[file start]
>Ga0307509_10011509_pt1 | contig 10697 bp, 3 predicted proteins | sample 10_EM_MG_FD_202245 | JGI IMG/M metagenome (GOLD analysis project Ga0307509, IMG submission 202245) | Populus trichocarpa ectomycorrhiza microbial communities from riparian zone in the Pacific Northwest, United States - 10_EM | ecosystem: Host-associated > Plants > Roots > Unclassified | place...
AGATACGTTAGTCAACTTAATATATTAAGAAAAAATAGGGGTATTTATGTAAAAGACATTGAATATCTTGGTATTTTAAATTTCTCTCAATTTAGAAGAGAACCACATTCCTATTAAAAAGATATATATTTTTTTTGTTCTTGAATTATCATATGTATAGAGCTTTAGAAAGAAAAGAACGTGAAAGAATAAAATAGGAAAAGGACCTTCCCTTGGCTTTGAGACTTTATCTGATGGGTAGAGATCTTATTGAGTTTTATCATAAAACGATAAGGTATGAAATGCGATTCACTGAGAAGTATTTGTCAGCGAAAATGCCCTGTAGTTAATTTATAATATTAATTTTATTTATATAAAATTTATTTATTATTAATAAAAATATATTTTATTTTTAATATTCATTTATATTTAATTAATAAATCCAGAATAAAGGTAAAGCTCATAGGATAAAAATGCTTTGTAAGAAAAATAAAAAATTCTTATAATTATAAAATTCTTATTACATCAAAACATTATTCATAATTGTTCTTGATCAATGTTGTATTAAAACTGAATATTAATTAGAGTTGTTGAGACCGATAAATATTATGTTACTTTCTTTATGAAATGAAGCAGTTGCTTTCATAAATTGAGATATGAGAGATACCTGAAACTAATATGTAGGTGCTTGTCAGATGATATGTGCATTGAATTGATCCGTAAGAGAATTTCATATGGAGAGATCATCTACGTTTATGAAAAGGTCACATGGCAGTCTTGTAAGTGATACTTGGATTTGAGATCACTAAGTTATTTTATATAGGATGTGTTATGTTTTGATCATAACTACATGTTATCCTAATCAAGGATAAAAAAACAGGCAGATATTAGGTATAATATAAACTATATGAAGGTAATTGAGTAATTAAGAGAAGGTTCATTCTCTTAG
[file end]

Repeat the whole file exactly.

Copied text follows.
>Ga0307509_10011509_pt1 | contig 10697 bp, 3 predicted proteins | sample 10_EM_MG_FD_202245 | JGI IMG/M metagenome (GOLD analysis project Ga0307509, IMG submission 202245) | Populus trichocarpa ectomycorrhiza microbial communities from riparian zone in the Pacific Northwest, United States - 10_EM | ecosystem: Host-associated > Plants > Roots > Unclassified | place...
AGATACGTTAGTCAACTTAATATATTAAGAAAAAATAGGGGTATTTATGTAAAAGACATTGAATATCTTGGTATTTTAAATTTCTCTCAATTTAGAAGAGAACCACATTCCTATTAAAAAGATATATATTTTTTTTGTTCTTGAATTATCATATGTATAGAGCTTTAGAAAGAAAAGAACGTGAAAGAATAAAATAGGAAAAGGACCTTCCCTTGGCTTTGAGACTTTATCTGATGGGTAGAGATCTTATTGAGTTTTATCATAAAACGATAAGGTATGAAATGCGATTCACTGAGAAGTATTTGTCAGCGAAAATGCCCTGTAGTTAATTTATAATATTAATTTTATTTATATAAAATTTATTTATTATTAATAAAAATATATTTTATTTTTAATATTCATTTATATTTAATTAATAAATCCAGAATAAAGGTAAAGCTCATAGGATAAAAATGCTTTGTAAGAAAAATAAAAAATTCTTATAATTATAAAATTCTTATTACATCAAAACATTATTCATAATTGTTCTTGATCAATGTTGTATTAAAACTGAATATTAATTAGAGTTGTTGAGACCGATAAATATTATGTTACTTTCTTTATGAAATGAAGCAGTTGCTTTCATAAATTGAGATATGAGAGATACCTGAAACTAATATGTAGGTGCTTGTCAGATGATATGTGCATTGAATTGATCCGTAAGAGAATTTCATATGGAGAGATCATCTACGTTTATGAAAAGGTCACATGGCAGTCTTGTAAGTGATACTTGGATTTGAGATCACTAAGTTATTTTATATAGGATGTGTTATGTTTTGATCATAACTACATGTTATCCTAATCAAGGATAAAAAAACAGGCAGATATTAGGTATAATATAAACTATATGAAGGTAATTGAGTAATTAAGAGAAGGTTCATTCTCTTAG